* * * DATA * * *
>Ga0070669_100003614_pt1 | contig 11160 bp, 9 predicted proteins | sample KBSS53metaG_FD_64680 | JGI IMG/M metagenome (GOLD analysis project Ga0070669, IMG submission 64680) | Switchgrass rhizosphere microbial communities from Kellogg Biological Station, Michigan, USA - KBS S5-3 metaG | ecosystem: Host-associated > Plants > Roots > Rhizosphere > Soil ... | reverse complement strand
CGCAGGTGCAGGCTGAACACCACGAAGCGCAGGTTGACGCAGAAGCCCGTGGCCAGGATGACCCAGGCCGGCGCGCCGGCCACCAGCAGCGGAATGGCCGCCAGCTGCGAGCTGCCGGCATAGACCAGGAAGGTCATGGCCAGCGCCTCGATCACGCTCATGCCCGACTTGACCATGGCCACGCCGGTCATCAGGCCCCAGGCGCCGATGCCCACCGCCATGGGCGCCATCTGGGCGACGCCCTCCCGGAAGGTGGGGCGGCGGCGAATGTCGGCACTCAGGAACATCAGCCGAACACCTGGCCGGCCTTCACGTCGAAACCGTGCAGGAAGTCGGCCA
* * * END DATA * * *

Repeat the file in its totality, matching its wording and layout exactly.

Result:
>Ga0070669_100003614_pt1 | contig 11160 bp, 9 predicted proteins | sample KBSS53metaG_FD_64680 | JGI IMG/M metagenome (GOLD analysis project Ga0070669, IMG submission 64680) | Switchgrass rhizosphere microbial communities from Kellogg Biological Station, Michigan, USA - KBS S5-3 metaG | ecosystem: Host-associated > Plants > Roots > Rhizosphere > Soil ... | reverse complement strand
CGCAGGTGCAGGCTGAACACCACGAAGCGCAGGTTGACGCAGAAGCCCGTGGCCAGGATGACCCAGGCCGGCGCGCCGGCCACCAGCAGCGGAATGGCCGCCAGCTGCGAGCTGCCGGCATAGACCAGGAAGGTCATGGCCAGCGCCTCGATCACGCTCATGCCCGACTTGACCATGGCCACGCCGGTCATCAGGCCCCAGGCGCCGATGCCCACCGCCATGGGCGCCATCTGGGCGACGCCCTCCCGGAAGGTGGGGCGGCGGCGAATGTCGGCACTCAGGAACATCAGCCGAACACCTGGCCGGCCTTCACGTCGAAACCGTGCAGGAAGTCGGCCA